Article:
When Pinta was an infant, I did most of my cooking very early in the day. She used to wake before five, and not go back to sleep. Ever. She's a free-spirited, independent-minded soul and there was no changing her mind. I would put her on the floor beside me in the kitchen and start chopping vegetables in the pre-dawn hours. Standing over the cutting board I finally understood the U.S Army advertising slogan of my youth. Their television ads used to trumpet the fact that "We do more before six a.m. than most people do in a day." That's because they were doing stuff at night. It was dark when I was cooking. And those were dark days for me, too. I walked around in a tunnel-vision state of sleep deprivation. I'm still amazed that I was able to hang onto my job and remain married. It was tough.
Pinta has since grown up and now, with a random waking every now and again, generally sleeps until about seven. This morning they stayed in bed until seven thirty. The other day, they didn't even get out of bed until eight-thirty. I know that the grown-up thing to do would be to set my alarm clock and get on with my day at a respectable hour, but I can't just yet. I'm enjoying sleeping late too much.
As a consequence, I've had to find a new time to do my cooking. I switched to cooking the day before, whipping up soups and stews and sauces after doing the evening dishes. I'm always thinking a meal or two ahead, so it seemed perfectly natural for me to finish one meal and then start cooking the next one. This worked well until our recent real-estate travails. Nothing like a "Notice of Termination" to change one's schedule a bit. Now, at night I spend the hours before bedtime scouring the internet looking for a new place to live.
Not all of my time searching for a new place is spent at a computer keyboard. Some of it is spent trekking around the city looking at places. Last weekend we were in Hudson Heights. This past Wednesday, in the midst of a blizzard, we were dragging the kids behind us on sleds to look at a floor-through in the neighborhood. It was in a perfect location, and it was close to a perfect apartment. The only thing missing was about six-hundred square feet. If we were completely different people with about a third as many possessions, we'd be perfectly comfortable there. Alas, the search goes on.
Ever since I first moved to Park Slope, I've loved the neighborhood. I'm not the only one, though, and a lot of other people have come to know its charms. They've moved here in droves, and the price of an apartment has shot through the roof. Prices have come down a bit over the last year, but they're still stratospheric. It's unlikely that we'll be able to find a space with enough room for what we have to spend. So, we're looking all over the city. And every time I consider moving away, I think first of what I'll lose--easy access to high-quality organic food.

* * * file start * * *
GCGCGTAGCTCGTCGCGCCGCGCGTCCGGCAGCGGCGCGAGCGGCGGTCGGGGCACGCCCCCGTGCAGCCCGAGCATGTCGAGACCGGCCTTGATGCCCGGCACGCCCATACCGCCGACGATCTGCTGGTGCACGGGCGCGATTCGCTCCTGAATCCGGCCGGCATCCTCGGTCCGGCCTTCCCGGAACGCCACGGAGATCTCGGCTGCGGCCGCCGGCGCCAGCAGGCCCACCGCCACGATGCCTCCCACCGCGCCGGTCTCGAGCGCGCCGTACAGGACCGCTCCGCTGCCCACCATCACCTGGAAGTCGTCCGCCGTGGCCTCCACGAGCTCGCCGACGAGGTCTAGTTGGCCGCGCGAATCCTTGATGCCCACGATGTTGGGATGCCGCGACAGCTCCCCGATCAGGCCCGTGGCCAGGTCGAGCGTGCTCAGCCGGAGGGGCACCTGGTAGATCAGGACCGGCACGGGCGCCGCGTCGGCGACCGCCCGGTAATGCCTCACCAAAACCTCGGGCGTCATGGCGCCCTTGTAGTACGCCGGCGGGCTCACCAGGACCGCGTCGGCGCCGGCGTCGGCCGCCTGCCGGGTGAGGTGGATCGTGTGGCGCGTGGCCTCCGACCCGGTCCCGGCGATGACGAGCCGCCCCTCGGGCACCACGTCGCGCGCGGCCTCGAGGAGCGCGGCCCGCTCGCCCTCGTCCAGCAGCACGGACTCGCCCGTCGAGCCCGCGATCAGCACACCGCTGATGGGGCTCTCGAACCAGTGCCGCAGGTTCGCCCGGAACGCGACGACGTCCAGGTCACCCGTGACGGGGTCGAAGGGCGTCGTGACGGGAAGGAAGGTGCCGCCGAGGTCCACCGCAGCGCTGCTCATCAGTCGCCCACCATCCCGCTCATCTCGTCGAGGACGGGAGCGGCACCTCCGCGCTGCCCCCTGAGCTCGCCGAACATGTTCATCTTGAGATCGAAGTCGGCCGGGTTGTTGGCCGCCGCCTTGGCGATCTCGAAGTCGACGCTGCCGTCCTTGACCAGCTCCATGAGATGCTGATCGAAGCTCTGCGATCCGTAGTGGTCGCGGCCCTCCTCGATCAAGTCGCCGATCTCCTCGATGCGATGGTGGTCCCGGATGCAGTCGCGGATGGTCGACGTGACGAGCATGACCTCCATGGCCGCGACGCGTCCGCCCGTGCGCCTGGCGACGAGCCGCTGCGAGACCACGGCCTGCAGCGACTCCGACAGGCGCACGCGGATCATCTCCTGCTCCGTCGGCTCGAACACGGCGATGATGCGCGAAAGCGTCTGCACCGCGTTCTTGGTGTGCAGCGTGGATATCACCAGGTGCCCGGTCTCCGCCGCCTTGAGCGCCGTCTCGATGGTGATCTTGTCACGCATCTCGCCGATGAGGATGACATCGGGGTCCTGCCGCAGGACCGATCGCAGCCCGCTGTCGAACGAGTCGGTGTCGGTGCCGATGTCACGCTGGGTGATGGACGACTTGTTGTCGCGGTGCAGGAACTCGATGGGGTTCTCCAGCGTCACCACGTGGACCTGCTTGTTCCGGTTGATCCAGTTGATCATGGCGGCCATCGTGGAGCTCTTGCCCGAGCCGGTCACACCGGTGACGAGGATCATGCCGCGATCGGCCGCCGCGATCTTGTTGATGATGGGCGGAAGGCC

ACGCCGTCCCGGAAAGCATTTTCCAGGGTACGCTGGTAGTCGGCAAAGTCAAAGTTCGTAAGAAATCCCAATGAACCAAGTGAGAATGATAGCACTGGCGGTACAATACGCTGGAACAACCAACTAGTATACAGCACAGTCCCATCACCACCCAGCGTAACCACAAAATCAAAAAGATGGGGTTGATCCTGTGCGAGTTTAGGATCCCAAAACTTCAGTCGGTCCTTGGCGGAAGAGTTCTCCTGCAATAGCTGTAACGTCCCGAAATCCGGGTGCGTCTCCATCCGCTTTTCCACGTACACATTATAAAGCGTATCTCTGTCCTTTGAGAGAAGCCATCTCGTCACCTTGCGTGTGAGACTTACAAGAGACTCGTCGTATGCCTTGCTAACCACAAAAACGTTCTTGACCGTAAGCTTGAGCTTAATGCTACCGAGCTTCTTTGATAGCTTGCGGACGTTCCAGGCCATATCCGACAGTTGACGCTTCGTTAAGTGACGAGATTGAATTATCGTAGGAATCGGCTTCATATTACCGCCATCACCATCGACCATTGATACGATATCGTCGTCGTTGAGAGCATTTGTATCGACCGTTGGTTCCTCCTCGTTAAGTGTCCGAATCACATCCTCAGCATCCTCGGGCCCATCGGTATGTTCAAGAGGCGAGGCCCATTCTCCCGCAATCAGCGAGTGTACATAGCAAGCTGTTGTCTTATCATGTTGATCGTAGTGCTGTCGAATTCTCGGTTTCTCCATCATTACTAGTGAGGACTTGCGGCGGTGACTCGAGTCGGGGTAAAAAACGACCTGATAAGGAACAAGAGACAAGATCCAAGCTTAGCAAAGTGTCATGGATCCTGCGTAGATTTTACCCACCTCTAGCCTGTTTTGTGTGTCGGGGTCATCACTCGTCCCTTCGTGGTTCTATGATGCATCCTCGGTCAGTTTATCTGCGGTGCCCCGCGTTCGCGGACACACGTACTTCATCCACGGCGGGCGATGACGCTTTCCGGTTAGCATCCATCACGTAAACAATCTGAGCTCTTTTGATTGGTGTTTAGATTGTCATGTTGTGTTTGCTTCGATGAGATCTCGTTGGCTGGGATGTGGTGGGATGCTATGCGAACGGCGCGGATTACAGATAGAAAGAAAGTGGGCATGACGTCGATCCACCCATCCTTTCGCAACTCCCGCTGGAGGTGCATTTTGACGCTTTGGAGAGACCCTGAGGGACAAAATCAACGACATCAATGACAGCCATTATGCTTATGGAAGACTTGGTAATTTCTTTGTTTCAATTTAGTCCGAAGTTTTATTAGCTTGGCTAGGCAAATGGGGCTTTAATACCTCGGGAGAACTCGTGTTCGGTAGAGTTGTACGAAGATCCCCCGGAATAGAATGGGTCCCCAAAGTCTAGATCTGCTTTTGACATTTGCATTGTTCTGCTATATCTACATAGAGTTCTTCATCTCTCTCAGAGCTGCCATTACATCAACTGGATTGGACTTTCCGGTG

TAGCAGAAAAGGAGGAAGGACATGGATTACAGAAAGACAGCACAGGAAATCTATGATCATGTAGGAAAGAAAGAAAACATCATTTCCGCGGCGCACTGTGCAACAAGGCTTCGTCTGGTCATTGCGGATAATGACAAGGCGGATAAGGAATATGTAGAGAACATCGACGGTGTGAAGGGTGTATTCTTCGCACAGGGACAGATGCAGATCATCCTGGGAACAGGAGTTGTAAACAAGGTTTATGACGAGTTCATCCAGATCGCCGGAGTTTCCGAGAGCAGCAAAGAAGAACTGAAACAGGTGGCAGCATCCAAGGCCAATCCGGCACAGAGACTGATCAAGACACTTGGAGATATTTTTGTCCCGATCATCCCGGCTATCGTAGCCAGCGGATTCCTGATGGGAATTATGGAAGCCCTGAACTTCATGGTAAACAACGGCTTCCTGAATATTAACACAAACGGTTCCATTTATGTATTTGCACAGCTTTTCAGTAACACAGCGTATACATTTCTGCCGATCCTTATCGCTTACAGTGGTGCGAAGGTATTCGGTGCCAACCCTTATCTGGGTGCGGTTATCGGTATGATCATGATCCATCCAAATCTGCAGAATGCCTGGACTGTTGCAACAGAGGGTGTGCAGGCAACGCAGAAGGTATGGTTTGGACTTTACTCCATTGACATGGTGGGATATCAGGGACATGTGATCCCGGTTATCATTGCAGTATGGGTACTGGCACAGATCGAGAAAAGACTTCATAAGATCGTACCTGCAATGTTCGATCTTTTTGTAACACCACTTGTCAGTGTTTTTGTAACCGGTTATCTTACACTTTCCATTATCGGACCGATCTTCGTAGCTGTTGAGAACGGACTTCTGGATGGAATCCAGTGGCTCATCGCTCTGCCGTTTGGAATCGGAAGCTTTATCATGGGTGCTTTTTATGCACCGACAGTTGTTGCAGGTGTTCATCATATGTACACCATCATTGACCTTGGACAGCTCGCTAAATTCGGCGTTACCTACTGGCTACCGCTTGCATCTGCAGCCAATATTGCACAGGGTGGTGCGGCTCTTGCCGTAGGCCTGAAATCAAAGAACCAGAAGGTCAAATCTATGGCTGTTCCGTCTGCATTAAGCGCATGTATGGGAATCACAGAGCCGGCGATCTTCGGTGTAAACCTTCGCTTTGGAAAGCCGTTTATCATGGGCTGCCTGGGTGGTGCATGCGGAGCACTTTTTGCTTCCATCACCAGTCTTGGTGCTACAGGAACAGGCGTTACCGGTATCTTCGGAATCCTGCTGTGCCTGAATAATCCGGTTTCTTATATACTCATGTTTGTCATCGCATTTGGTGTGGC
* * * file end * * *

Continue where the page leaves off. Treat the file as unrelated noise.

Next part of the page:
The day before the snowstorm, I came home from work intent on making a shrimp, garlic, and mint pasta sauce that has long been a favorite of ours. The recipe comes from Mark Bittman, and he calls it Roman Shrimp. It requires fresh mint, which I happened to have in the house. I didn't want the mint to go bad, so I decided to make the sauce. For some reason, I didn't have any frozen shrimp in the freezer, and I had to buy some. It was very easy for me to do so because we live almost right across the street from the Park Slope Food Coop. As it happened, the coop was jam packed with panicked pre-storm shoppers and there had been a run on the frozen shrimp. There was none for sale. Just down the block, though, there's a fancy store called Union Market, and I knew I could get shrimp there. I popped in for a pound and was home before seven.
The convenient location is the best thing going for my present apartment, and the most attractive thing about finding another place in the neighborhood. I was talking about this to my therapist, and he thought I was crazy. At that moment, I was still seriously considering the shoe-box floor through. He didn't think it would be wise to squeeze my children into a room that's five by seven (no joke) just because it would be easy to buy shrimp. What does he know?
- 1 chili pepper
- 6 cloves garlic, peeled and cut in half and then sliced
- 1 28-oz. can peeled plum tomatoes, diced
- 1/2 to 1 lb. peeled medium shrimp, sliced lengthwise into two pieces
- 1/2 cup or more of fresh mint, chopped
- Spaghetti or other pasta of choice.
Put a large pot of salted water on to boil for the pasta.
In a large sauce pot, heat olive oil and then add the garlic and the chili pepper. Cook the garlic until it is brown. This gives the sauce an intense, dark note.
Add the tomatoes and reduce.
Start to cook the pasta.
When the pasta is cooked, stir the shrimp into the tomato sauce.
Cook the sauce until the shrimp curl into spirals and are cooked through.
Add the mint to the sauce and serve.